By mid-century, the chances are high for Transpolar Passage to open across the Arctic Ocean through the North Pole, mainly due to global warming effects. And most nations have buried their collective heads in the sand for this coming reality except China. So, you may forget about requiring nuclear icebreakers. Polar Code, UNCLOS, and insurance companies may still mandate ice-resistant, polar-class ships during summer seasons within the next few decades. But it may also be possible to sail in your regular vessel across the Earth’s top.
Climate change opens Arctic new sea routes
The Earth’s Arctic is in the face of rapid climate change. The thinning and shrinking of summer sea ice in the Arctic is happening quicker than previous scientists’ projections and estimations. And global warming has been the main propeller. According to recent studies, the Arctic will be ice-free for most of the summer between 2020 and 2050.
And an Arctic free from ice has significant economic and strategic implications when it comes to global shipping. If you own a vessel, you will potentially be able to traverse the Arctic Ocean. These new Trans-Arctic shipping routes could mean short distances between Northern China and Northern Europe by approximately 4,000 nautical miles. They could also reduce the shipping times by up to 14 days.
Treaties that respect and protect the Arctic, thanks to UNCLOS rules
Countries like the USA, Canada, Iceland, Denmark, Norway, Sweden, Finland, and Russia developed independent policies that govern the entire or parts of the Arctic. And the European Union, China, and South Korea were also not been left behind. The Arctic Ocean policy priorities might differ, but each Arctic nation seems to show concerns about resource development, defense and sovereignty, environmental and wildlife protection, and shipping routes.
The primary treaties and agreements that govern all or parts of the Arctic region include;
- The 1920 Svalbard Treaty between 14 counties is in charge of the economic and political status of Svalbard.
- The 1988 Arctic Cooperation Agreement between Canada and the United States commands bilateral cooperation concerning the Northwest Passage. Unfortunately, this treaty doesn’t solve Canada and USA’s disagreements and conflicts about the passage’s legal status.
- The 2011 Arctic Search and Rescue Agreement that the Arctic Council member states concluded organizes rescue and search operations in the Arctic region.
- The Barents Sea Border Agreement specifies the demarcation line between Russia and Norway in the Barents Sea.
Conflict of interests due to natural resources and boundaries in this neutral continent
The possibility of new conflicts outburst and an intensification of the existing ones in the Arctic are starting to be worrying, most of which are boundaries and natural resources conflicts. For decades now, we have witnessed interstate disputes like the USA versus Canada’s conflict in the Beaufort Sea over the border delimitation.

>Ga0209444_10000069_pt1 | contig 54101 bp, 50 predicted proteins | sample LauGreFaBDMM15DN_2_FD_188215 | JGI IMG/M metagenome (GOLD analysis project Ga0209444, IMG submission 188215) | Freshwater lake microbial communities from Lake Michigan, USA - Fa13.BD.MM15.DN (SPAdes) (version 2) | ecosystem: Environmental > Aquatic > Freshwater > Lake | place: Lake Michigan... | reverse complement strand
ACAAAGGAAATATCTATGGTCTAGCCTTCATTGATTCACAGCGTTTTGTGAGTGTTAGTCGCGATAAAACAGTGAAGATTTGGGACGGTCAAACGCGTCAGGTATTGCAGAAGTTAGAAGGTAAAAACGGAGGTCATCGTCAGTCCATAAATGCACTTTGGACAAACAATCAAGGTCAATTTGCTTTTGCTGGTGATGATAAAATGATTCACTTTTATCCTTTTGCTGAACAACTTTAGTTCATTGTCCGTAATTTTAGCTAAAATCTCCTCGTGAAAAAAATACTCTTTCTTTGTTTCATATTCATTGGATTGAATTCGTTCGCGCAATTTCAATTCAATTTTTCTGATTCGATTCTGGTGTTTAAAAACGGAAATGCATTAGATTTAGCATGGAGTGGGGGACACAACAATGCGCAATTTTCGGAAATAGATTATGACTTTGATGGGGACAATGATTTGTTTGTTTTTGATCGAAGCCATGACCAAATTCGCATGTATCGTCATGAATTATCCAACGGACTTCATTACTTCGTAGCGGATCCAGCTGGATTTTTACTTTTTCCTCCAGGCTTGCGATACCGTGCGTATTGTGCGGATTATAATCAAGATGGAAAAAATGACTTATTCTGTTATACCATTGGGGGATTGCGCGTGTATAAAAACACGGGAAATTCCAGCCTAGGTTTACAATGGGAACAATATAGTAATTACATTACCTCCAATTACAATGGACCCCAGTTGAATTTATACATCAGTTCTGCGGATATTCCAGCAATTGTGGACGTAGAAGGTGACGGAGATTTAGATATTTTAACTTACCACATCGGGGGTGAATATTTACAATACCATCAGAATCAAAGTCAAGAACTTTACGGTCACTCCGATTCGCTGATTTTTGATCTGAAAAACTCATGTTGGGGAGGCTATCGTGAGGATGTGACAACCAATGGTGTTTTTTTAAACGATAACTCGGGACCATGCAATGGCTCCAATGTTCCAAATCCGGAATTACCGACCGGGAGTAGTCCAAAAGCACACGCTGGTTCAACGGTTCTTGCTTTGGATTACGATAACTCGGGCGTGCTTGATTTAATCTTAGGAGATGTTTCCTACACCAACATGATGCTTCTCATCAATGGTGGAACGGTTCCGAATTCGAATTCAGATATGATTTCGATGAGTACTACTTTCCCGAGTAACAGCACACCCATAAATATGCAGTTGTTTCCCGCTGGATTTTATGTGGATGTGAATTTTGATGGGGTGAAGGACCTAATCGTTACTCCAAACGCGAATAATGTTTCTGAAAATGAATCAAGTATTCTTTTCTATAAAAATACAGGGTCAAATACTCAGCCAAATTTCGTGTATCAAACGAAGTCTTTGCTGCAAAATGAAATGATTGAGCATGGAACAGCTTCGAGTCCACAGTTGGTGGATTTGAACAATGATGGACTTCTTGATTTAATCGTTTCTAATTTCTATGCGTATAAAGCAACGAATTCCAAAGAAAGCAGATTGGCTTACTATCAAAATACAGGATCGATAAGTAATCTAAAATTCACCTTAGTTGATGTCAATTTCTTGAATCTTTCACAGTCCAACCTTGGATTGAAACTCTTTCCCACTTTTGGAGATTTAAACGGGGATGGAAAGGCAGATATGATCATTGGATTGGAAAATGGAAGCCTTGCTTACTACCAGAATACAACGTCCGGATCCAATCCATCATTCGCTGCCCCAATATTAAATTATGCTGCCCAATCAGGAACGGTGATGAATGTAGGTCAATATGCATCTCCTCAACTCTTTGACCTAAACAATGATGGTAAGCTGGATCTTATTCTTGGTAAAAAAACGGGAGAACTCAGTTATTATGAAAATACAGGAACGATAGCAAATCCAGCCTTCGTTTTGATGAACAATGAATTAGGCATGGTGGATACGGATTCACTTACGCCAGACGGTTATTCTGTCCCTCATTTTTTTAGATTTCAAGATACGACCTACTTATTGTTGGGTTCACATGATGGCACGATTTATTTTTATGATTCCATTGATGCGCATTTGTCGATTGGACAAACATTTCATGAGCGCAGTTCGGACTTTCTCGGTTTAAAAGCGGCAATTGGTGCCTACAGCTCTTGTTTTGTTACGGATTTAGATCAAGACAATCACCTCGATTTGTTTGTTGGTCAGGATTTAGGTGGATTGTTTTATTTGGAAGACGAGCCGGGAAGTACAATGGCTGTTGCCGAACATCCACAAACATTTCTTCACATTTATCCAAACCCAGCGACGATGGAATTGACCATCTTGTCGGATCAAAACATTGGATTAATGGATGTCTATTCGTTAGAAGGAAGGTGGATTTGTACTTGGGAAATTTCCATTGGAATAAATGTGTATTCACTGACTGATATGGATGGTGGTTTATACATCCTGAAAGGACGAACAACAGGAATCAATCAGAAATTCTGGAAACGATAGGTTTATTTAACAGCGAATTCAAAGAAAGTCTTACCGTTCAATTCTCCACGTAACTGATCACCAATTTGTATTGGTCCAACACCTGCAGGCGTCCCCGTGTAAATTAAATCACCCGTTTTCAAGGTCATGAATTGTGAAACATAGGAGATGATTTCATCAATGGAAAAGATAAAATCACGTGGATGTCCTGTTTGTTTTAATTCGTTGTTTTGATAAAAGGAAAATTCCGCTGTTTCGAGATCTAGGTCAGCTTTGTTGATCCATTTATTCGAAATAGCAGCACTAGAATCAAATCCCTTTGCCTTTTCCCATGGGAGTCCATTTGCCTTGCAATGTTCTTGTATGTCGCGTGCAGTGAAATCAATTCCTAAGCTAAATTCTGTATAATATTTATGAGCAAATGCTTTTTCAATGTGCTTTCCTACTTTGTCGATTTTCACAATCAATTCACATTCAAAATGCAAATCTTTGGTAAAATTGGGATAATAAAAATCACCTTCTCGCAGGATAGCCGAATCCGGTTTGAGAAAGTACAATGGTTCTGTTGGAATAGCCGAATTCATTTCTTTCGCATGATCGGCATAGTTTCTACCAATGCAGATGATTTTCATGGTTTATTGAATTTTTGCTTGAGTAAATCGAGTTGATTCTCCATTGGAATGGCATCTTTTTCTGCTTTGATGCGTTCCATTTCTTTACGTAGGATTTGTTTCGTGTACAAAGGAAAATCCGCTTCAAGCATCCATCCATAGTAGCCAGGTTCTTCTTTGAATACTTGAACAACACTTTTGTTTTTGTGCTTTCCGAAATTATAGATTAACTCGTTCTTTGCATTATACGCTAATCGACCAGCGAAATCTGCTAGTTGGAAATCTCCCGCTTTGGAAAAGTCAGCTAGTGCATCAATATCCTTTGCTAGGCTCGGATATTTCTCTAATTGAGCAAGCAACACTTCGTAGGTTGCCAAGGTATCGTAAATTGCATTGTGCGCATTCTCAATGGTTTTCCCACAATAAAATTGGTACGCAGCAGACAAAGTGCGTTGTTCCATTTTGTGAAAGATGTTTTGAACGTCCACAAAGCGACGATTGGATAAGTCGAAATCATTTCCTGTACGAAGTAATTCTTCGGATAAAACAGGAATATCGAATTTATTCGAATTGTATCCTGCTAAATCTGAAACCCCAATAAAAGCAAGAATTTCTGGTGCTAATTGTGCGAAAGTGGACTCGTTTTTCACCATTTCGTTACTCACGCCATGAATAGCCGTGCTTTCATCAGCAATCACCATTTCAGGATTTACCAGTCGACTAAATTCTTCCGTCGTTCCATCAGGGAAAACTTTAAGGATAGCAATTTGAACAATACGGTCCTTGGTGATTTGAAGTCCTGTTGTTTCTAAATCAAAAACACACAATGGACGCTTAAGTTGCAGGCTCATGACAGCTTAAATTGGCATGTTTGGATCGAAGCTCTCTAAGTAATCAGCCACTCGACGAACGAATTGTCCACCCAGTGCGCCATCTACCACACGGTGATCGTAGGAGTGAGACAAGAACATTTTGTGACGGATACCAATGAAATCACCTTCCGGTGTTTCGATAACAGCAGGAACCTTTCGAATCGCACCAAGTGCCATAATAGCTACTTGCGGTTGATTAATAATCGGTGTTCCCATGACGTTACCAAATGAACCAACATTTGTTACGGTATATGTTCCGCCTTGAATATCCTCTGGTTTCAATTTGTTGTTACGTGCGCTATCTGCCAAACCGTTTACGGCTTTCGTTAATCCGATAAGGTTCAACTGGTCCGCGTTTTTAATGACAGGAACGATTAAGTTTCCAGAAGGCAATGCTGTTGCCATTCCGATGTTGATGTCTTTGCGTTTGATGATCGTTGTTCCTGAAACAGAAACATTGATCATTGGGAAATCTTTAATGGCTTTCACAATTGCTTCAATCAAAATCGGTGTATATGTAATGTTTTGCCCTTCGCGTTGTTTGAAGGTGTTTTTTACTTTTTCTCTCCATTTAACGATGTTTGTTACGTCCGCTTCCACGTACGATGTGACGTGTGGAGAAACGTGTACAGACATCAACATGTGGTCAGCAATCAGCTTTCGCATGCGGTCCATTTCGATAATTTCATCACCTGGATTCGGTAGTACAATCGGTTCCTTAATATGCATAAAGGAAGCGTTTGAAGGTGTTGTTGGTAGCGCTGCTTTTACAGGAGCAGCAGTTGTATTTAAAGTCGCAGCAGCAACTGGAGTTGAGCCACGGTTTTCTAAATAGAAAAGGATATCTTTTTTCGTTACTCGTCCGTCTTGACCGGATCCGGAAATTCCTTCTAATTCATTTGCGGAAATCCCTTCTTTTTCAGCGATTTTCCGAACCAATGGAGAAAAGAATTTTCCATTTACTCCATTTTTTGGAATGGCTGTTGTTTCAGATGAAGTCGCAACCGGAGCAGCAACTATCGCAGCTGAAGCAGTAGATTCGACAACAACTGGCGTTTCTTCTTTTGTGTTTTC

Despite UNCLOS rules, other lingering international conflicts of interest in the Arctic include;
- The Russian Federation versus the USA in the Bering Sea conflict.
- The Denmark/Greenland versus Canada in the Davis Straight conflict.
- Russia versus Norway in the Barents Sea conflict.
- Norway versus Russia and other states in the status of the Svalbard question.
The Arctic Ocean’s natural resources are the animal and mineral natural resources that offer or can offer economic benefit or utility to humans. The Arctic region features significant amounts of boreal forests, minerals, fresh water, and marine life, including different fish species. Russia and USA have already discovered billions of oil and natural gas in the Arctic Ocean, which is expected to be sold to Europe, Japan, China, and many other nations.
Minerals like bauxite, nickel, copper, diamond, iron ore, and phosphate are also plentiful natural resources in the Arctic. And Russia is among the nations showing interest. Greenland holds approximately 10 percent of the globe’s freshwater reserves. Due to the low population density and mountainous areas, hydropower is also among the anticipated Arctic’s natural resources.
Arctic’s environmental and ecological risks and effects
Climate change will likely force numerous sub-Arctic fish species to extend into Arctic regions. And we are likely to see more fishing activities. But the most significant threat from increased Arctic Ocean shipping activities appears to be oil release into the Arctic’s marine life and environment. And there is also the risk of emissions that deposit soot onto the ice cap, thus darkening it and accelerating warming. The effect of this warming would mean continuing shrinkage of Arctic summer sea ice. The environmental toxins in the Arctic’s ecosystem and rise in water temperatures can significantly increase the rate of polar species extinctions.
Today, the Arctic Ocean and the surrounding Arctic regions are equal to other global parts. The UNCLOS offers a satisfactory framework for non-violent conflict resolutions. UNCLOS continues to state that coastal states possess sovereign rights to natural resources in the seabed and water within a two-hundred-mile Exclusive Economic Zone.